To give you an example from our tour: After about 500 meters of ascent on the second leg, we noticed that Komoot had led us into a cull-de-sack. Where there should have been a small steep path up the mountains, there actually was a little open gravel pit, with parts of the hill being minded away to surface the same roads we had been climbing so far. The way was lost to the mining operation, and we were equally at a loss. At first, we could only think of one solution: Descent the same roads that we had climbed and call it a day, as it was already late in the afternoon. We would not have enough time to try another forest road to regain the elevation and top it off with the other 500 meters towards our goal we had been missing at this point. But after a time we came to another solution. We would climb through the mountain forest to reconnect to the way, somewhere over the mining operation. We had our GPS with the map, so we knew the location we needed to get to, and from our point, it was a straight line distance of only 200 meters to where we expected the way to be. So we had the shortest route to reconnect to our planned tour. But not the safest. After all, climbing up the walls of a gravel pit is not secure. So we looked around and found a game path up through the forest. We climbed 1.5 kilometres and 250 meters up along the steeply banked forest, on barely visible tracks and ended up actually too high. So as we wanted to reconnect with our path, we even found ourselves on a ledge overlooking the way. So we had to continue for another kilometre on this ledge, parallel to the track before their relative elevation equalised and we could join back onto our planned route. So while the situation was certainly not without potential pitfalls in the most literal sense (as you can see on the pictures), it was still the least dangerous, shortest connection back to our track. And I would have actually felt comfortable to do this section as part of a Hiking Tour with experienced guests, so it was well within my limits.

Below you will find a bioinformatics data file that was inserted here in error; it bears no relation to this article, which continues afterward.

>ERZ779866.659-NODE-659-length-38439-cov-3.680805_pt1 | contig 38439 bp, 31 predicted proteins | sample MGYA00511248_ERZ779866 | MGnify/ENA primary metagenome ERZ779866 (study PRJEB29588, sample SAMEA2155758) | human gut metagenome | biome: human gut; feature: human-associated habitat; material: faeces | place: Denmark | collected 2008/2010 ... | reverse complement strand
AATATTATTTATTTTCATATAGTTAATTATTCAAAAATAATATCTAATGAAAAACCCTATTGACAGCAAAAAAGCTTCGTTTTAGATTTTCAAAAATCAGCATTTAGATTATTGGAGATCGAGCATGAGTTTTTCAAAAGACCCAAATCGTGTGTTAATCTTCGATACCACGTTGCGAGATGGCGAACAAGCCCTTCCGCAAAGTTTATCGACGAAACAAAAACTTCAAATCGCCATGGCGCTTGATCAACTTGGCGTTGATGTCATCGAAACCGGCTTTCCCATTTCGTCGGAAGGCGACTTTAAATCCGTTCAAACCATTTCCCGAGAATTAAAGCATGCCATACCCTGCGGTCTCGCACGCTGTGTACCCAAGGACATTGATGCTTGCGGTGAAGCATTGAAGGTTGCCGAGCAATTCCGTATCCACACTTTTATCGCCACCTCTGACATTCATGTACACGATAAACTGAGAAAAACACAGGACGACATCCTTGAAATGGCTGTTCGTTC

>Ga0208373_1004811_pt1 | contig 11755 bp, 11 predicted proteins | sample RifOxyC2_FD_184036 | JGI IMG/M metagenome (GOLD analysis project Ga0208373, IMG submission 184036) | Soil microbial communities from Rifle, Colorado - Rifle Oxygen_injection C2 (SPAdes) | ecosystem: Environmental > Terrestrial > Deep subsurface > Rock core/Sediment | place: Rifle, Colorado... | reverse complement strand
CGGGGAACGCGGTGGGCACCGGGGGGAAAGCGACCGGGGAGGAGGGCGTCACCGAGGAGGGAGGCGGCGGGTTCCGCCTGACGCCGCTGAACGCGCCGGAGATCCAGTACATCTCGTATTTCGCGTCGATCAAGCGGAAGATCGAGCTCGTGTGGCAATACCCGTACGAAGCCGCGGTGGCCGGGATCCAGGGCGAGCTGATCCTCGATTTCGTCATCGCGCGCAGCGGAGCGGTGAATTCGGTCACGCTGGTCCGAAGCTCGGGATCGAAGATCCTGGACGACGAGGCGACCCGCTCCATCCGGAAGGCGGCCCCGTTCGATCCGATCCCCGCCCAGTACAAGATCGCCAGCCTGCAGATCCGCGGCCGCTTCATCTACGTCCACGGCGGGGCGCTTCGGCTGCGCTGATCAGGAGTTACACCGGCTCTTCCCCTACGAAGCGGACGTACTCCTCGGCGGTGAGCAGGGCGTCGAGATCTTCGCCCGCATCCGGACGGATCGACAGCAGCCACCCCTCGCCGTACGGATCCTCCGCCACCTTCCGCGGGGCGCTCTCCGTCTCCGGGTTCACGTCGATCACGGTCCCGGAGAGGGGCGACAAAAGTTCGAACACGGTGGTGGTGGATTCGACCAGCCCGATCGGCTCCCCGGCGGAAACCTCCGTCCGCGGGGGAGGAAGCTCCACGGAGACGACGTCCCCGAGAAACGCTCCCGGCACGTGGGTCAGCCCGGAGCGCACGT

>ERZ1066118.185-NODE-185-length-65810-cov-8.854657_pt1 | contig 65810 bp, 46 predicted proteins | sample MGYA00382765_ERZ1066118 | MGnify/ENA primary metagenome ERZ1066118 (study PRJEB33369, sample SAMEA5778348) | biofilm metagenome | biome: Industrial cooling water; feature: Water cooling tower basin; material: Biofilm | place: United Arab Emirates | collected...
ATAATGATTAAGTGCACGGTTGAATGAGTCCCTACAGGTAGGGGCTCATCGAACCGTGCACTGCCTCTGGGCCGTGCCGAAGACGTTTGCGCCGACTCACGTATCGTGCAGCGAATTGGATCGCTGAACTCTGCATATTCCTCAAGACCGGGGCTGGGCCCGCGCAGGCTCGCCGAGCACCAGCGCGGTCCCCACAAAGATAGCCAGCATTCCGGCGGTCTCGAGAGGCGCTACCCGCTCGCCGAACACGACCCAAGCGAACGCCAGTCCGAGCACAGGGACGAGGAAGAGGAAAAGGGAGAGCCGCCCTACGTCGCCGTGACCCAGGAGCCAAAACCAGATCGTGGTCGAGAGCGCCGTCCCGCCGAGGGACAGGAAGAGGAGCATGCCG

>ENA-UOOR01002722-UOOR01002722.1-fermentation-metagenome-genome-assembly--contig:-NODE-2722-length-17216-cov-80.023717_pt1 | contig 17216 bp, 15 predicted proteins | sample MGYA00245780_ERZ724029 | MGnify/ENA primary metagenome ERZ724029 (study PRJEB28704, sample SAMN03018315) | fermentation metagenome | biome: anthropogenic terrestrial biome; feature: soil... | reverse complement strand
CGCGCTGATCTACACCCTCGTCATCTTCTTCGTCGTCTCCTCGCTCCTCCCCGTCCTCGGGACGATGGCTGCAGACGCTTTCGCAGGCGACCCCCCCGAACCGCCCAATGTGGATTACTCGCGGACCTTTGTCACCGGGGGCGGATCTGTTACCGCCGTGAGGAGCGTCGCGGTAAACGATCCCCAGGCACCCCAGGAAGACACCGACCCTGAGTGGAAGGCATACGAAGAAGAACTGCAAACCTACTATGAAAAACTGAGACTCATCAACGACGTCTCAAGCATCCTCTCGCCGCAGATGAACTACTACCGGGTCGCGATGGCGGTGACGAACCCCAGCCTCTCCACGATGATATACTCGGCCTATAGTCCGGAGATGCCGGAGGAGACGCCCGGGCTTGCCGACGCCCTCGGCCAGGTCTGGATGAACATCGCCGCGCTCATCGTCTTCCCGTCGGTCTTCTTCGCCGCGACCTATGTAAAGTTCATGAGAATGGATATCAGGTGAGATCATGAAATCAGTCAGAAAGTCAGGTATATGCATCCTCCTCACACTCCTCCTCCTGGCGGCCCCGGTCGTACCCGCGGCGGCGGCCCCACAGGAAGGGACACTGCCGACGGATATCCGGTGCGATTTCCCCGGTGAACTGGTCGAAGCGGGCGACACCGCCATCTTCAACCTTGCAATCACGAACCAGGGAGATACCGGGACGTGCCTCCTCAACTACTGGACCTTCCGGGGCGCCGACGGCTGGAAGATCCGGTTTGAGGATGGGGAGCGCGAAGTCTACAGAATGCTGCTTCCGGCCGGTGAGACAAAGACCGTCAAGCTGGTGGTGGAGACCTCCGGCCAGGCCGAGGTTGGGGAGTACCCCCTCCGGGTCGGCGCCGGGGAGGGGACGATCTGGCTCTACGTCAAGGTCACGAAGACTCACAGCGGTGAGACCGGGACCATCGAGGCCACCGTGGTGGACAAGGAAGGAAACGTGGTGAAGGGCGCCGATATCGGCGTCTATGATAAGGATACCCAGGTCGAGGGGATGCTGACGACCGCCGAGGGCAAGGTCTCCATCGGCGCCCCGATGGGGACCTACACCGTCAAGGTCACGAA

This situation came to be because a planning mistake: Usually, I inspect Komoot build routes with Google Earth to see if they are feasible I did not do perform this task for this specific tour. And I somewhat regretted it, while I pushed my bike up a tiny path with an average gradient of 17%. So if you want to take anything away from this: Plan better, because no improvisation can be as good as a well thought out plan.
3: Be ready to change your solution
Situations that lead to your improvisational needs can be very fluid. At any time, you could gain more information about your challenges, or your set of problems change entirely. Due to this, you should never be married to your solution.
Let me give an example: During our descent towards the car, we found one more trail, we were willing to give a try. I was all well and good until about two thirds down we came to an area where, probably, a storm had previously nocked down a lot of trees over the trail. It looked like a giant Mikado that we somehow had to cross. After climbing over the first few, we actually noticed a much easier way, that would only involve a few trees to climb over. So at this point, we actually backed out and reconnected to the alternative option. Which involved climbing over far fewer trunks than our original route.
Now the problem with changing plans in the environment of a guided tour is, that doing so frequently can actually cause your guests to lose trust in your abilities. Which is why you should always explain your steps the reasoning behind them to your group. And this leads us to our last point.
4: Be honest and open about the fact you are improvising
In crew resource management classes you get told that during unusual events, you should always explain each and every single step to the people accompanying you. This gives others the chance to evaluate your thought process for logical flaws and maybe in conjunction, come up with even better solutions. Now CRM procedures are often built upon the assumption that everyone providing his opinion is on roughly equal footing in terms of knowledge and experience. This is usually not the case in guided tours. However, I will try and explain to you why you still could profit from explaining your improvised plan to your guests, even if, at first glance, it might feel strange to admit the improvisation thing to paying guests. After all, are they not paying you because they want everything to go, right? And you acknowledging that something went so wrong, that you do not have a pre-determined plan to deal with it, might lead to the guests no longer taking you seriously?